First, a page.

Having a baby is one of the most profound experiences a woman can have; it’s also profound in its impact. Typically, there is not a single area of a woman’s life that remains unaffected by childbirth: bodies change, relationships change, work demands change, practical routines change, and the list continues. So is it any surprise that women are far more likely to have a mental health issue surrounding childbirth than at any other point in their lives?
The mental health issues that women experience at this time range from as simple as increased stress to Baby Blues to postpartum mood disorders including postpartum depression and postpartum anxiety. Many women aren’t exactly certain where they fall on the postpartum spectrum; they just know they don’t feel like themselves. Often, their first foray into figuring out what is happening is to mention their feelings to their ob-gyn at the 6-week visit.
If the ob-gyn is thorough, knowledgeable in postpartum issues, and has time, s/he will follow up with thoughtful questions and then offer resources; unfortunately, all-to-often, the visit is rushed and the doctor may not take the time to fully explore how you are feeling after the birth of your baby. A quick check-in or conversation doesn’t allow enough time or attention to figure out if what you’re feeling is the typical “I’m tired because I have a newborn who eats every three hours” experience or if you are experiencing a more significant clinical problem like postpartum depression.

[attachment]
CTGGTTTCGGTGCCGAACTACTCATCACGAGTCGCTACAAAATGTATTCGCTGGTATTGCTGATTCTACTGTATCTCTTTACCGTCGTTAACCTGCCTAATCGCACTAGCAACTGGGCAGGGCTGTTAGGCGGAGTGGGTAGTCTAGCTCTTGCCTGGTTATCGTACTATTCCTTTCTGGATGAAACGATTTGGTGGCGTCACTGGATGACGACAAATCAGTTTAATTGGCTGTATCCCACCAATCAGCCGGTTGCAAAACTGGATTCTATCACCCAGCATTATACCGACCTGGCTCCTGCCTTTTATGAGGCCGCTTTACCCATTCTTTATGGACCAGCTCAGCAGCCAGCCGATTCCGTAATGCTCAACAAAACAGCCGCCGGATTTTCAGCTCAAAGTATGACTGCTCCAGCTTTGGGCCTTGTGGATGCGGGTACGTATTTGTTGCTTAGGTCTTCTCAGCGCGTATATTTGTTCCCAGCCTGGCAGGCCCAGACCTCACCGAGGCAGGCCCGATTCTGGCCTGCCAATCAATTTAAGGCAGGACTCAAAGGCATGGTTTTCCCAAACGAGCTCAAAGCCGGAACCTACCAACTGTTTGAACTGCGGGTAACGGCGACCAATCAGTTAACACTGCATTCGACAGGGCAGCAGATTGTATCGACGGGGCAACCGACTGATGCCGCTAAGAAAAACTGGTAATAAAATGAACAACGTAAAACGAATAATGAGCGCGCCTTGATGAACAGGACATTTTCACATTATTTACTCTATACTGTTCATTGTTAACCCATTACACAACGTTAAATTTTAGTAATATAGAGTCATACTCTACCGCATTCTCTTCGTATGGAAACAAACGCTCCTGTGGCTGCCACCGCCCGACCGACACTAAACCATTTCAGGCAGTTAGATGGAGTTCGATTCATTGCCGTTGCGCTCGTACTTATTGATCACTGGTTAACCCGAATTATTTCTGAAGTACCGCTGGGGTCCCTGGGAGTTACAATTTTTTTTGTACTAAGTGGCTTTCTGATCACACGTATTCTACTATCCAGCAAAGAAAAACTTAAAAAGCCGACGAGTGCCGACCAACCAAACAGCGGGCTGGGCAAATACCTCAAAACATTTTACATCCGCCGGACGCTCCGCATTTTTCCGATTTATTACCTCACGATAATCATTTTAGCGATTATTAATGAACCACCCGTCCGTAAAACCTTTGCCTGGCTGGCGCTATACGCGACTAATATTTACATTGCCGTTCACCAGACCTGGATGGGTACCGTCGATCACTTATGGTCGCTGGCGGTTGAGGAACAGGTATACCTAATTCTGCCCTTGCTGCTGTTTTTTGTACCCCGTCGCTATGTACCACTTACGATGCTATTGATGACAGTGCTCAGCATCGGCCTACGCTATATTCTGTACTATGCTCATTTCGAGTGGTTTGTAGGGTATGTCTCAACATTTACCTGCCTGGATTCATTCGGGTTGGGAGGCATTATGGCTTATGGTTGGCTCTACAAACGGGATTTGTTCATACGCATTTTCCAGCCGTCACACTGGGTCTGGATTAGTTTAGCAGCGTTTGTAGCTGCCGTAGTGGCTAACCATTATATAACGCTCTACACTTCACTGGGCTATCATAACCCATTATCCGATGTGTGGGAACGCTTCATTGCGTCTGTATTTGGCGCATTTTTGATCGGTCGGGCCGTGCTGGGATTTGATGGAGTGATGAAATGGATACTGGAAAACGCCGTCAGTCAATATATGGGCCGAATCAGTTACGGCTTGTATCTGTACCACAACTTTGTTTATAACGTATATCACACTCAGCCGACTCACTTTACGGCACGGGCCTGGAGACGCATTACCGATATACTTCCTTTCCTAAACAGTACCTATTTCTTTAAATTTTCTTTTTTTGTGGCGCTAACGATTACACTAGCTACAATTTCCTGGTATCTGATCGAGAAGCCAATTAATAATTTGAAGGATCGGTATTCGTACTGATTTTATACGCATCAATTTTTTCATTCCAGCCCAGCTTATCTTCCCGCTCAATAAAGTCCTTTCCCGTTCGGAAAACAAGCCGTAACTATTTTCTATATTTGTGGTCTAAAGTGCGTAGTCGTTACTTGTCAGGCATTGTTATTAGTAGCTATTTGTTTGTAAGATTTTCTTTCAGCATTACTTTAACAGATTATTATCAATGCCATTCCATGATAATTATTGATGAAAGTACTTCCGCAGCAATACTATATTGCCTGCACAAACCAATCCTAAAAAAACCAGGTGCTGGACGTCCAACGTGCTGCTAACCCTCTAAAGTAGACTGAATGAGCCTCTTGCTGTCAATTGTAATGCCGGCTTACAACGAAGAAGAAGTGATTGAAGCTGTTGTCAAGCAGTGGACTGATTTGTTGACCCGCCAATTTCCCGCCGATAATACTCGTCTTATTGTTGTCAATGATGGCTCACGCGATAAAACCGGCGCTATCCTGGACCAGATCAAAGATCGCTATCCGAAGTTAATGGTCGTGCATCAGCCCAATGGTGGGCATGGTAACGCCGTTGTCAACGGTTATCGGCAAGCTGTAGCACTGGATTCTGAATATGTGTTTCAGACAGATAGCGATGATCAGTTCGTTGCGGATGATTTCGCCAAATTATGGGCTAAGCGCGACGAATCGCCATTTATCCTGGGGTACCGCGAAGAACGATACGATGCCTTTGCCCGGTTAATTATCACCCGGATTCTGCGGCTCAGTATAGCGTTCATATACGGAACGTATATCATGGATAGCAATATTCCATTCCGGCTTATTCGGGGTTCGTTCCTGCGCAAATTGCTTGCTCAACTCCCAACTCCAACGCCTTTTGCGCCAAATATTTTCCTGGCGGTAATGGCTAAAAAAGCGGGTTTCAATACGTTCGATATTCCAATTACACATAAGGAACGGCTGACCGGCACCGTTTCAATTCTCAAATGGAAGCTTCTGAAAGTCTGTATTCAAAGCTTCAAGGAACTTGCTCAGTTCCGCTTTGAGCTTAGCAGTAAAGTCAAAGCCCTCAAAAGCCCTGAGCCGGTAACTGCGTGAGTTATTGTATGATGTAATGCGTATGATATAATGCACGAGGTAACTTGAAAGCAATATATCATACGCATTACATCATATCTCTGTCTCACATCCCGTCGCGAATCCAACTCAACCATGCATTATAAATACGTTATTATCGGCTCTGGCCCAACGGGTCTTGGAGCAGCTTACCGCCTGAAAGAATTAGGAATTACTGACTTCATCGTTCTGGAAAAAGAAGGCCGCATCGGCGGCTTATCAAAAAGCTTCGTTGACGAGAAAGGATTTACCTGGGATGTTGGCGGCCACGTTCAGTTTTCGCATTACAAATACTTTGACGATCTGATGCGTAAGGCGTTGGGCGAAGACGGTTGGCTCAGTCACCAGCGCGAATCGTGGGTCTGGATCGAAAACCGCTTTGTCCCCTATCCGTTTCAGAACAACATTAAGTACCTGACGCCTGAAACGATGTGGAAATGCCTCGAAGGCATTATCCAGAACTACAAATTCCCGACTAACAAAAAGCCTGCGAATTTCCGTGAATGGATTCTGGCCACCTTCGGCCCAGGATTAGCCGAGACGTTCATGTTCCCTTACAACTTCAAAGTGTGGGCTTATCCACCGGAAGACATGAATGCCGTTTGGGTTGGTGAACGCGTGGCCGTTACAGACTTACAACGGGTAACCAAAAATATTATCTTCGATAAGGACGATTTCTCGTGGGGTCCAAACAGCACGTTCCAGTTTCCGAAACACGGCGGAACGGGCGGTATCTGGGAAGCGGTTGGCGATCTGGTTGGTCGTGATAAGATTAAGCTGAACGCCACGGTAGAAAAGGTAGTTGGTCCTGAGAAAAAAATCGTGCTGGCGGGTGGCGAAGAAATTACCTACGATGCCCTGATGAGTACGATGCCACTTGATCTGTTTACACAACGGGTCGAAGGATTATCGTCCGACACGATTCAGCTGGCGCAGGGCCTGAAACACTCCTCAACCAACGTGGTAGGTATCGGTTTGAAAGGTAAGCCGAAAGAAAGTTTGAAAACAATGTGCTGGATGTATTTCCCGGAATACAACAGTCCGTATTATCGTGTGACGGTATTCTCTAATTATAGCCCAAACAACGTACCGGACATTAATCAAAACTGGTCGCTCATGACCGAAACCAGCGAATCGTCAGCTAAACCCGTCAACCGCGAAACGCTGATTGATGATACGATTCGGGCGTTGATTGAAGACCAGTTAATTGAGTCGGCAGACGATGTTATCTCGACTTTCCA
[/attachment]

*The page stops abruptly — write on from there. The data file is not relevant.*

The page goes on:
So where can you go for help beyond your ob-gyn? Here are some good sources of information regarding postpartum issues:
Postpartum Support International: http://www.postpartum.net/
In addition to offering valuable information and phone support, PSI can help you find a support group in your area and mental health professionals and physicians who specialize in helping women with postpartum issues.
The Postpartum Stress Center: http://postpartumstress.com/
Karen Kleiman is an internationally-recognized expert in postpartum issues and has several wonderful, must-read books for women with postpartum, as well as their spouses. Karen Kleiman also maintains a list of therapists trained in working with women postpartum.
Postpartum Progress: http://www.postpartumprogress.com/
A very informative and professional blog written by a postpartum survivor that includes a wealth of resources and support.
If you’re struggling postpartum, I encourage you to reach out. This doesn’t have to be this hard and you don’t have to go it alone.